Like vapours from a thurible, Murnane’s iridescent veils of paint swell and diffuse amorphously. The wood grain is visible through these spare gestures of thin application, its whorls and striations acquiring a likeness to curling smoke too. It is as though surface and mark are harmonising to describe a breath passing over the horizon from abstraction to figuration. Murnane’s paintings borrow from the idiom of Abstract Expressionism in an antiphon to the corpus of Christian iconography.
Responding to the interaction of the edges of the paint and the shapes in the woodgrain, Murnane incises the surface with finely carved lines filled with gold paint. Though they trace and intensify nascent forms, these marks don’t grasp after discernible figures or try and wrest from the painted surface something legible as depiction. Murnane’s practice reverses the order of traditional icon painting techniques: the drawing or graph doesn’t precede and anticipate the application of colour but rather responds to it.
In these paintings, I see intimations of feathers, arcs sketched by limbs in unfettered motion, and the shiver of ruffled wings. It is as though the spectral figures that I entertain have escaped circumscription and left broken, golden scratches of incomplete outlines. Something intangible is coming or going on this surface. Murnane’s use of iridescent pigments further amplifies this sense of an ephemeral ‘seeing’: they allow ambient light to render shifting hues and reflections on the surface as one moves around the work. The heavy, formal intransigence of traditional Christian icons is relieved and breaks into a coruscant flutter of movement.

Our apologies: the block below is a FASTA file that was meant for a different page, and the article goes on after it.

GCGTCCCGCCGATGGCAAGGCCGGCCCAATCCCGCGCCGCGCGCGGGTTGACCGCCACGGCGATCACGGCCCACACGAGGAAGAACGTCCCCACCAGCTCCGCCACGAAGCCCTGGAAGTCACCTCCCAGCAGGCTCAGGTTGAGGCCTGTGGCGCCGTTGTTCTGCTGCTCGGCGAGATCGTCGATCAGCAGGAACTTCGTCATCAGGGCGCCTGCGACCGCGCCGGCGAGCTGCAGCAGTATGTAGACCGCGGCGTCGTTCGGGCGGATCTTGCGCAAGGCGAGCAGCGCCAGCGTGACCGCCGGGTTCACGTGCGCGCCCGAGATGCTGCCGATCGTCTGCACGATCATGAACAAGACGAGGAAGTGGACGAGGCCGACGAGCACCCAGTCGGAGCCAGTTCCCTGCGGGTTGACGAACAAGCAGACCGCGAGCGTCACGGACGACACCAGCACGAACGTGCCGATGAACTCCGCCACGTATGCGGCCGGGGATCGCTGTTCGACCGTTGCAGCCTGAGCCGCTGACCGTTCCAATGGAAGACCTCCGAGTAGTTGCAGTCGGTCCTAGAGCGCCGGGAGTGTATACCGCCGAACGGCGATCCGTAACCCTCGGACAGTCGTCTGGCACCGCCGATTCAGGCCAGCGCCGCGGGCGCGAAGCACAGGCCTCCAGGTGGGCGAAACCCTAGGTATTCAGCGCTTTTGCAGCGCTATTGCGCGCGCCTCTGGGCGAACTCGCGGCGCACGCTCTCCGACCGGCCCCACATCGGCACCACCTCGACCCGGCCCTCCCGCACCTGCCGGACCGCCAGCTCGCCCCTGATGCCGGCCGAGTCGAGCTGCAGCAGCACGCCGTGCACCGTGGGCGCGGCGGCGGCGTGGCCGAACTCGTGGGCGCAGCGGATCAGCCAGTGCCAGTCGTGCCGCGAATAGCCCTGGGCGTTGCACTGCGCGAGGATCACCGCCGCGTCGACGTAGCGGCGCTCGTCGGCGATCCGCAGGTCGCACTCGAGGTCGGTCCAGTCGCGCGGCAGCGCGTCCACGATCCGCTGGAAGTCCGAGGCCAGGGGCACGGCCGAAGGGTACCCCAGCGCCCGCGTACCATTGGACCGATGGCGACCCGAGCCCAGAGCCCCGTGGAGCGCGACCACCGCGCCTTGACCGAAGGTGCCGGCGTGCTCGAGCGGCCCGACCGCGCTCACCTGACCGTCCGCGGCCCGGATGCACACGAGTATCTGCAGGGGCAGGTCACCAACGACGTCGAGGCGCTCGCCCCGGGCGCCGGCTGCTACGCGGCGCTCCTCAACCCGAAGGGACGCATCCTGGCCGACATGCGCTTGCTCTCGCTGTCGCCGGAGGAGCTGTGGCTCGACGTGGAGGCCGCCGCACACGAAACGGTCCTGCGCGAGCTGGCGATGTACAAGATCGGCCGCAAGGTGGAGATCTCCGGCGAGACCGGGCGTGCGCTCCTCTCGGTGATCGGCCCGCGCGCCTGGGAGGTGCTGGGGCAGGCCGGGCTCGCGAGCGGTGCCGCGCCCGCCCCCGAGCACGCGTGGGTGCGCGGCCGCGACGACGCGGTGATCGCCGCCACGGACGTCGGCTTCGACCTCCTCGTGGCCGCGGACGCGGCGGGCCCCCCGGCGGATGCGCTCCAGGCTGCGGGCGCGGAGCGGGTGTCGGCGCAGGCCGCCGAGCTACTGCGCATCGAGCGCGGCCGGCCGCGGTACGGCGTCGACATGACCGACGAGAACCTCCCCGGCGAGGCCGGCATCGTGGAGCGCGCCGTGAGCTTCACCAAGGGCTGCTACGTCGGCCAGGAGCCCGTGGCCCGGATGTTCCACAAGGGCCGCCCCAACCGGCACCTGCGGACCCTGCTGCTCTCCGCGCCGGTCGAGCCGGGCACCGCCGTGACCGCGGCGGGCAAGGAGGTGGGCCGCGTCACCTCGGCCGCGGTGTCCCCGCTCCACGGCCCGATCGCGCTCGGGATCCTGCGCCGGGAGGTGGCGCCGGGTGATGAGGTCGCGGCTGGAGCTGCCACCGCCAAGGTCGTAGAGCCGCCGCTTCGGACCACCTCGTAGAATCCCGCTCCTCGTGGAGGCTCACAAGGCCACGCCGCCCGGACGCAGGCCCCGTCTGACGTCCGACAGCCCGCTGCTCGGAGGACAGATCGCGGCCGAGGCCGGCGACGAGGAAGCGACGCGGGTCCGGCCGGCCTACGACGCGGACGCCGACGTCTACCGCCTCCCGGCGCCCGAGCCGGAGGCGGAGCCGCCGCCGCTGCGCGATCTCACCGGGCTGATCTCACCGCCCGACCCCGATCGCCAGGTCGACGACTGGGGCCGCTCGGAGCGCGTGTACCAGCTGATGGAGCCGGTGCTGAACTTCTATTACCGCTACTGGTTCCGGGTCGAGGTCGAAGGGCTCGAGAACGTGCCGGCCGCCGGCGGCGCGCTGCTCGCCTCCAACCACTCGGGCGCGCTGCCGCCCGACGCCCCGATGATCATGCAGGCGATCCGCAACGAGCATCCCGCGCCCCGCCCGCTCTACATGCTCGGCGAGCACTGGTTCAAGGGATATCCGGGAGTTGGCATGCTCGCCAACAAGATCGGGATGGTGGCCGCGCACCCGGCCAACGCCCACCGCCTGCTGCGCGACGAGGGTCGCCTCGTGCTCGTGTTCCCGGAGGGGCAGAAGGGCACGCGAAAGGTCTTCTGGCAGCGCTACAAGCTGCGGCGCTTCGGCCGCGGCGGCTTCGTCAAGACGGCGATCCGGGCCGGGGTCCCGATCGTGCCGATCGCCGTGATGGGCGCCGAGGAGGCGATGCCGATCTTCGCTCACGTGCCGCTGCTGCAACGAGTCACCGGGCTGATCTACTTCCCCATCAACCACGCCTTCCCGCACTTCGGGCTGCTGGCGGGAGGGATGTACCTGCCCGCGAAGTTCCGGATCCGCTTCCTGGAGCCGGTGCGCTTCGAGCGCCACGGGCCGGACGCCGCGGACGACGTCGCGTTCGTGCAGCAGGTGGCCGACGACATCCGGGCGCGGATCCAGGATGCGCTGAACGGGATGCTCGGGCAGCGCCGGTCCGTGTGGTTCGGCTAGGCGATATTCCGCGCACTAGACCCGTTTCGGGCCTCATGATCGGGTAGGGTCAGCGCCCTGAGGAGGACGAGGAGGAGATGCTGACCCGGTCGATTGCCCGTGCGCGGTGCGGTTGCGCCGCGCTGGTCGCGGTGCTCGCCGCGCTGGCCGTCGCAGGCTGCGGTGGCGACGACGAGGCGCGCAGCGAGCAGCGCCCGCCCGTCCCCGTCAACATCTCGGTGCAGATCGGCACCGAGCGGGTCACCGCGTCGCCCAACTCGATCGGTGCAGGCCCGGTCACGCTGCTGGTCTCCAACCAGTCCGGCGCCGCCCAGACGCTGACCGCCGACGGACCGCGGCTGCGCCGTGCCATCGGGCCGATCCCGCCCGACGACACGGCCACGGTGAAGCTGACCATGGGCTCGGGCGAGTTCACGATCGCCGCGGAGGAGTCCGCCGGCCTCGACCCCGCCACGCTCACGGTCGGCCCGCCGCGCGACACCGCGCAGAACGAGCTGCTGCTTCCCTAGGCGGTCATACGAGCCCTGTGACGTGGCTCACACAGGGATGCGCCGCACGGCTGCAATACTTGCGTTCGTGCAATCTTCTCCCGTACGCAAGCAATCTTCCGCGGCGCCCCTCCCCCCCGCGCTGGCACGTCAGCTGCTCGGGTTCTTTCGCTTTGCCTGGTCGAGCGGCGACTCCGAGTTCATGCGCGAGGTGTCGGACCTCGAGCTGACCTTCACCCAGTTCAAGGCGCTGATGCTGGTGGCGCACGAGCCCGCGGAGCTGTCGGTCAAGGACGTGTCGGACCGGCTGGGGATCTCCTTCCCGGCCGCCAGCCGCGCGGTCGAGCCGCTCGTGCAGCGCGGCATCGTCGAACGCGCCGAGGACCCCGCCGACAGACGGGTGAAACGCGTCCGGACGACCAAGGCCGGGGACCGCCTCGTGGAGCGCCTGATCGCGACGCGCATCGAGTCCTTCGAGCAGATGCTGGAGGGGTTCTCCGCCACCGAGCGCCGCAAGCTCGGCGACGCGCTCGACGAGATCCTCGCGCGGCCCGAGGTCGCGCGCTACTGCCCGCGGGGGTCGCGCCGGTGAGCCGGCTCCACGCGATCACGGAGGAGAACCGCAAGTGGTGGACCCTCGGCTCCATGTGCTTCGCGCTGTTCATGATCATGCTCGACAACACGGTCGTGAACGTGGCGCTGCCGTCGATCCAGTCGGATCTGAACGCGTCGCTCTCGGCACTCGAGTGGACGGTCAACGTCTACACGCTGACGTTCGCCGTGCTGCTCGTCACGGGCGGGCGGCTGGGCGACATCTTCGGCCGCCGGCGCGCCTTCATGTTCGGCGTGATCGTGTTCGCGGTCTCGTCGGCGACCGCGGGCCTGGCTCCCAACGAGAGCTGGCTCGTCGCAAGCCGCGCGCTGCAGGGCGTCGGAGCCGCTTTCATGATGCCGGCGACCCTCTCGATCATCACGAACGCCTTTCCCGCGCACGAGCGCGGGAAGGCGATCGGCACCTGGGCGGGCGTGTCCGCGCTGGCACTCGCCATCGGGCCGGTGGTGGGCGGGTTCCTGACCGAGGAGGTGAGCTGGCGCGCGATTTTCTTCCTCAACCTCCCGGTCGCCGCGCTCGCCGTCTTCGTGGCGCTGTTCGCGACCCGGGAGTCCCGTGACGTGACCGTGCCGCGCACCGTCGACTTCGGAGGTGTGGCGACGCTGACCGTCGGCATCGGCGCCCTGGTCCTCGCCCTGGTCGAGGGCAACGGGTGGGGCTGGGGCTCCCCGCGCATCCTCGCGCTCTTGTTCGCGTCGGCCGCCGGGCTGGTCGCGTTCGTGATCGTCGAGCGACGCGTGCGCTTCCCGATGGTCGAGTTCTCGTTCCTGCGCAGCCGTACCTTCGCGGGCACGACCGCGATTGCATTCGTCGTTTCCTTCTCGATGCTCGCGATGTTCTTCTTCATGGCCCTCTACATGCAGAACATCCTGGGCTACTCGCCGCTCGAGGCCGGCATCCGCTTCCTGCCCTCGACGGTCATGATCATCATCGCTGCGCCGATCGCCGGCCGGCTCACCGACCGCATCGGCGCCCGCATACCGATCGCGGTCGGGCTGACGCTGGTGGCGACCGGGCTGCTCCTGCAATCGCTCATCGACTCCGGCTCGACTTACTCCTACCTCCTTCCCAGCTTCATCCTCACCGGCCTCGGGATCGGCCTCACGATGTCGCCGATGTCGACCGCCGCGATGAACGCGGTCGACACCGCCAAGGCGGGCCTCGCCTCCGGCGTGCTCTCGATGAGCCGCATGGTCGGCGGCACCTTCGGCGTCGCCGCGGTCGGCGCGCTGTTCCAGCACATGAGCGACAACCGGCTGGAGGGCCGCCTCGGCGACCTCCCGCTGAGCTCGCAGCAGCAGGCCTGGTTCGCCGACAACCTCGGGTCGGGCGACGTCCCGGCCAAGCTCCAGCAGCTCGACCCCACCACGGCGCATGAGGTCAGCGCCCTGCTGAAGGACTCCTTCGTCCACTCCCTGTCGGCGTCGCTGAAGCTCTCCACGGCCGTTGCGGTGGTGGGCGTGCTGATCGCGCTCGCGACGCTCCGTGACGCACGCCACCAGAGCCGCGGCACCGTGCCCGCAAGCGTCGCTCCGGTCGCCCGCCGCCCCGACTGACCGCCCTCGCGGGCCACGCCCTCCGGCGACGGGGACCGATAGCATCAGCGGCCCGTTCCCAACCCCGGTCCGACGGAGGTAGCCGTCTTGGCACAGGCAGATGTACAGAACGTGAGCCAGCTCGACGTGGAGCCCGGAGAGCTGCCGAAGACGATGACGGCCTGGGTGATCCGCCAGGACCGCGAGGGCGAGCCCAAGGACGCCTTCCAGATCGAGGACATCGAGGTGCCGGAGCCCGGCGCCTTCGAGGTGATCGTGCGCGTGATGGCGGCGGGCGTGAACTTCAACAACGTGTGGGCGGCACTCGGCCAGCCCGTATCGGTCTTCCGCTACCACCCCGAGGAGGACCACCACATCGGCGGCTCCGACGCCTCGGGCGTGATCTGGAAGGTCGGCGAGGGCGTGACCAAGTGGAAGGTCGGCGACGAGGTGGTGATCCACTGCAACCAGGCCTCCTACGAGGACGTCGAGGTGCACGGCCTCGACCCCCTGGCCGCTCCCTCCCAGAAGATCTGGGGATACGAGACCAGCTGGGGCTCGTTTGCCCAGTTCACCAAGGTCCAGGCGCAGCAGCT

Murnane’s paintings seem to me to image the quickening of the Holy Spirit. The Holy Spirit is the agent of the Trinity that synthesises duality. It sets the relation between oppositional terms into motion like a spinning coin, such that these terms become constitutive of one another. The archetypal instance of this is flesh and soul, which the Holy Spirit renders in mutuality. The Holy Spirit also permits the relation of the image to its referent. What is immanent in the icon is its potential to unfold before the gaze and open upon the ground of its own possibility. For Christian iconography, that possibility of sacred imaging at all is established in the life of Christ, who is the incarnate image of God. Just as a human is not a soul poured into a container of flesh, Murnane’s paintings expose that icons are not just the addition of line and colour which delivers the ‘solution’ of a figure. When Murnane stirs the order of line and colour in his lambent compositions, he reveals the operation of model and image inhering in one another that is proper to the icon. His work serves to refresh the viewer’s experience of iconographic images by adducing and transmitting a pétillance from underneath the reified conventions of traditional iconography.
Ann Debono, January 2018